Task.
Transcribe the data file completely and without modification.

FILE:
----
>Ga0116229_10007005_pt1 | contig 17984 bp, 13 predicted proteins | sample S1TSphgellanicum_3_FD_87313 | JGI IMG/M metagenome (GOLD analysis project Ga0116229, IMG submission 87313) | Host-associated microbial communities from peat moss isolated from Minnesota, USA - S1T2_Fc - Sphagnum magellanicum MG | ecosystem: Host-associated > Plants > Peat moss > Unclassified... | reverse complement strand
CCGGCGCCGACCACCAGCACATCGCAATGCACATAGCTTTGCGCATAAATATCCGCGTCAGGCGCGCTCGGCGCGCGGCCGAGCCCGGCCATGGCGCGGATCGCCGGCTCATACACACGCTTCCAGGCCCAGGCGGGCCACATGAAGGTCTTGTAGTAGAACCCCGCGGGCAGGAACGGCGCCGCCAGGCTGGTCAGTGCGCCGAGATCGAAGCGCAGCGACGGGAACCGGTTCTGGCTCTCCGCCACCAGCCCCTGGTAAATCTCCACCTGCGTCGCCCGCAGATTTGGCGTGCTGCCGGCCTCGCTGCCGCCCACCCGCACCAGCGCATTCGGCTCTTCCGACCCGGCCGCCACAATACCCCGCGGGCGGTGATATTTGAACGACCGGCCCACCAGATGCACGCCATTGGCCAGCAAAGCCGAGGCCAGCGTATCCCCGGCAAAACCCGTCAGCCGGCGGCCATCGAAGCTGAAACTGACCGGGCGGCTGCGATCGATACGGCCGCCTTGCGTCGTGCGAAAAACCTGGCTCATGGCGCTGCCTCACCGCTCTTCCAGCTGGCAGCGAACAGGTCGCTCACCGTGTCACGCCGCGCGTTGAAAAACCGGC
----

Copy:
>Ga0116229_10007005_pt1 | contig 17984 bp, 13 predicted proteins | sample S1TSphgellanicum_3_FD_87313 | JGI IMG/M metagenome (GOLD analysis project Ga0116229, IMG submission 87313) | Host-associated microbial communities from peat moss isolated from Minnesota, USA - S1T2_Fc - Sphagnum magellanicum MG | ecosystem: Host-associated > Plants > Peat moss > Unclassified... | reverse complement strand
CCGGCGCCGACCACCAGCACATCGCAATGCACATAGCTTTGCGCATAAATATCCGCGTCAGGCGCGCTCGGCGCGCGGCCGAGCCCGGCCATGGCGCGGATCGCCGGCTCATACACACGCTTCCAGGCCCAGGCGGGCCACATGAAGGTCTTGTAGTAGAACCCCGCGGGCAGGAACGGCGCCGCCAGGCTGGTCAGTGCGCCGAGATCGAAGCGCAGCGACGGGAACCGGTTCTGGCTCTCCGCCACCAGCCCCTGGTAAATCTCCACCTGCGTCGCCCGCAGATTTGGCGTGCTGCCGGCCTCGCTGCCGCCCACCCGCACCAGCGCATTCGGCTCTTCCGACCCGGCCGCCACAATACCCCGCGGGCGGTGATATTTGAACGACCGGCCCACCAGATGCACGCCATTGGCCAGCAAAGCCGAGGCCAGCGTATCCCCGGCAAAACCCGTCAGCCGGCGGCCATCGAAGCTGAAACTGACCGGGCGGCTGCGATCGATACGGCCGCCTTGCGTCGTGCGAAAAACCTGGCTCATGGCGCTGCCTCACCGCTCTTCCAGCTGGCAGCGAACAGGTCGCTCACCGTGTCACGCCGCGCGTTGAAAAACCGGC